To prevent goods related to forced labor Uyghurs Inside
Xinjiang region To reach British customers,
United Kingdom A number of measures were issued on Tuesday condemning Beijing’s brutal treatment of this Muslim minority.
Foreign experts say one million Uyghurs, Xinjiang’s major ethnic minority, have been detained in recent years. In political re-education camps.
No products from Xinjiang
Beijing denies and claims that these are job training centers aimed at keeping people away from the temptations of Islamism, terrorism and separatism. This is “an atrocity that was expected to be degraded into the past that is being carried out today,” Diplomatic Chief Dominic Rabb declared before British deputies, “of unrestricted detention, political re-education, forced labor, torture and forced sterilization at the industrial level.”
Facing these “unacceptable human rights violations”The United Kingdom had a moral obligation to respond, the Minister continued, announcing measures to ban imports and exports related to Uyghur forced labor. We must work to ensure that British companies do not participate in the supply chain that leads to the ports of the concentration camps in Xinjiang, ”he said. It also tells us to make sure that the products that result from human rights violations do not end up on the shelves of the supermarkets we shop here.
Beijing calls on London to end interference in domestic affairs
In the wake of the already broken relationship, Chinese Ambassador to the UN Zhang Jun called on the UK to “stop interfering in China’s internal affairs.” Following the intervention of the London Uyghurs in the Security Council meeting on the fight against terrorism, the Chinese diplomat condemned the “absolutely political aggression” and the lack of a foundation in the United Kingdom. British companies will be instructed and fined if they fail to prove that their supply is unrelated to their forced labor in Xinjiang, a large region in northwest China. At the global level.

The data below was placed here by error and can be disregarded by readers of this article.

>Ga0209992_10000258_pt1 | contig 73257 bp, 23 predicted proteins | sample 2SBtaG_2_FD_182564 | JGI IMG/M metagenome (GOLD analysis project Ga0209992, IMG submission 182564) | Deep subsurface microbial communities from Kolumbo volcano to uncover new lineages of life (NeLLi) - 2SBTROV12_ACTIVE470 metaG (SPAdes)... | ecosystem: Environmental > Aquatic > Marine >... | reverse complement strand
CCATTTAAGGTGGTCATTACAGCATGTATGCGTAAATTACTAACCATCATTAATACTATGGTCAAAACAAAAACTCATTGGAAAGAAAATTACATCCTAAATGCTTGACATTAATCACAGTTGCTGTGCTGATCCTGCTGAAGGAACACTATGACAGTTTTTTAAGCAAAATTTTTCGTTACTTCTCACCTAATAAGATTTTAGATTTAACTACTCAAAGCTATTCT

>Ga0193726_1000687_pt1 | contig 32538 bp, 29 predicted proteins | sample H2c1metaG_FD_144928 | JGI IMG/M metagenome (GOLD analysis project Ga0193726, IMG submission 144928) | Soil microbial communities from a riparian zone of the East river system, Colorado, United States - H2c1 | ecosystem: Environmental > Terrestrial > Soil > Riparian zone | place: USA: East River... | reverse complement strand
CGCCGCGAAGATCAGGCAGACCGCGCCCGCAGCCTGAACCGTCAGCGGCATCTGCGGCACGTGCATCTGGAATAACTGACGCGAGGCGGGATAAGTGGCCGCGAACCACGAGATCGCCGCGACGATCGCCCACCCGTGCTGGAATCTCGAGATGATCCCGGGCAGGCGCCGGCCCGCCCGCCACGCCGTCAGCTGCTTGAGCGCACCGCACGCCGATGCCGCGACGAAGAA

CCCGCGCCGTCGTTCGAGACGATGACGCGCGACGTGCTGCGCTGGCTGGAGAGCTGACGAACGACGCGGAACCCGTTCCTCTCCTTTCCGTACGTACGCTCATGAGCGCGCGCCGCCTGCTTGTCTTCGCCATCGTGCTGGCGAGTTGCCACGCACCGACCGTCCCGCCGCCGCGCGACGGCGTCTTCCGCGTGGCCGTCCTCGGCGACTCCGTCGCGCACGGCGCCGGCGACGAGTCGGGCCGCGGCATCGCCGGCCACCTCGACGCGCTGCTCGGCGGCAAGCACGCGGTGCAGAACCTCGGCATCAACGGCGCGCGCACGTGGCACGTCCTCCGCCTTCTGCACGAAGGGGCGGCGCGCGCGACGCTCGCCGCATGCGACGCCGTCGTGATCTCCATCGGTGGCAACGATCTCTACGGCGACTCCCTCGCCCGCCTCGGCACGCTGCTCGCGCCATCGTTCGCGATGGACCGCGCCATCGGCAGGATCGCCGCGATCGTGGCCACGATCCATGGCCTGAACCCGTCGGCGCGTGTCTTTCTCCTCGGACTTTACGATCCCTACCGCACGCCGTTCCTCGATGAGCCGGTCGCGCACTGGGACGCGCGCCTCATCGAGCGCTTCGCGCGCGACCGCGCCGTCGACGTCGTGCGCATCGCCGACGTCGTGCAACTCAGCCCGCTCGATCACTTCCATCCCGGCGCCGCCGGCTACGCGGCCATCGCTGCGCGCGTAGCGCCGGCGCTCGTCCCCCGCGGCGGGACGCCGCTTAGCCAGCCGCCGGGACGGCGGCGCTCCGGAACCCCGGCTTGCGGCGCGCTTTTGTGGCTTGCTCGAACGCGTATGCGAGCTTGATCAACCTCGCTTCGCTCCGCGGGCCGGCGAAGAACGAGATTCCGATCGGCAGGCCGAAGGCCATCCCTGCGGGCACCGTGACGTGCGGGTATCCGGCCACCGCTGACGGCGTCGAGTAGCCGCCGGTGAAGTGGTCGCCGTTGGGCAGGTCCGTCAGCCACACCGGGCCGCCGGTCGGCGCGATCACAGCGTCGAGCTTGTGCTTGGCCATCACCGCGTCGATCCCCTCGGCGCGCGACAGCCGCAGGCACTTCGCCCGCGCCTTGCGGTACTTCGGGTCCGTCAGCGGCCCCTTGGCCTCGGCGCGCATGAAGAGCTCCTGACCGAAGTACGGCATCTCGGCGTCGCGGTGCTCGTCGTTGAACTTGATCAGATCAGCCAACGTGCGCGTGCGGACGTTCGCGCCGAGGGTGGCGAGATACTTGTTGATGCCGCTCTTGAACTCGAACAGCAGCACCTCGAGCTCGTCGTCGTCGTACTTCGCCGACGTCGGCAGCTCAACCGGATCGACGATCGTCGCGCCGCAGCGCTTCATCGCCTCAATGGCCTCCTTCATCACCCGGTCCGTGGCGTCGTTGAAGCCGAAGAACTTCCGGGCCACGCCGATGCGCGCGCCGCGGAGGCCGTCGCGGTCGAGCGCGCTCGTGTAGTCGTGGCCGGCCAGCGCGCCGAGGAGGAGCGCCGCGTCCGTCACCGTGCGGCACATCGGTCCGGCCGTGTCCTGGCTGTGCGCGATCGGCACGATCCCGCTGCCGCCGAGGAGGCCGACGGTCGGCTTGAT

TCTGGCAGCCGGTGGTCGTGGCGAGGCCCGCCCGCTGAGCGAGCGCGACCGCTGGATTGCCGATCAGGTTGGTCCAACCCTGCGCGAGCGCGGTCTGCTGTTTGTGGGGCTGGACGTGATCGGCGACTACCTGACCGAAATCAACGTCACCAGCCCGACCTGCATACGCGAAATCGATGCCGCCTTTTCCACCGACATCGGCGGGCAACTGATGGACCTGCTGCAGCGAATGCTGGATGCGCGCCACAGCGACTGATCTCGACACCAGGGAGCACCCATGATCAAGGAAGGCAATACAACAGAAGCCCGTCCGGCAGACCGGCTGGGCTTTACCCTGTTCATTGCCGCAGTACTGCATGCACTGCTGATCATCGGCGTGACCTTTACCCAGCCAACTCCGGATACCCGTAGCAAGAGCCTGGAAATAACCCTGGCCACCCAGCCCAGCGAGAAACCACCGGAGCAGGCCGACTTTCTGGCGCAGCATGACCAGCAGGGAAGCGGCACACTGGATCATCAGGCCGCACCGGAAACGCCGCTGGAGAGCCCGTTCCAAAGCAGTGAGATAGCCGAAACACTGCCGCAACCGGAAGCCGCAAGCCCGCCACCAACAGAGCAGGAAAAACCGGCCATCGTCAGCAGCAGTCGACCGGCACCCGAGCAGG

This transparency will extend the obligation to the public sector and underline Dominic Rabin, and exclude companies that profit from forced labor from public procurement. He added that exports would be restricted to prevent companies from contributing directly or indirectly to human rights abuses in the region, which borders Afghanistan and Pakistan. In early January, Marks & Spencer, a British department store chain, pledged not to use cotton garments from Xinjiang. It was the first large British company to join the “Call to Action” movement, which was started by about 300 NGOs.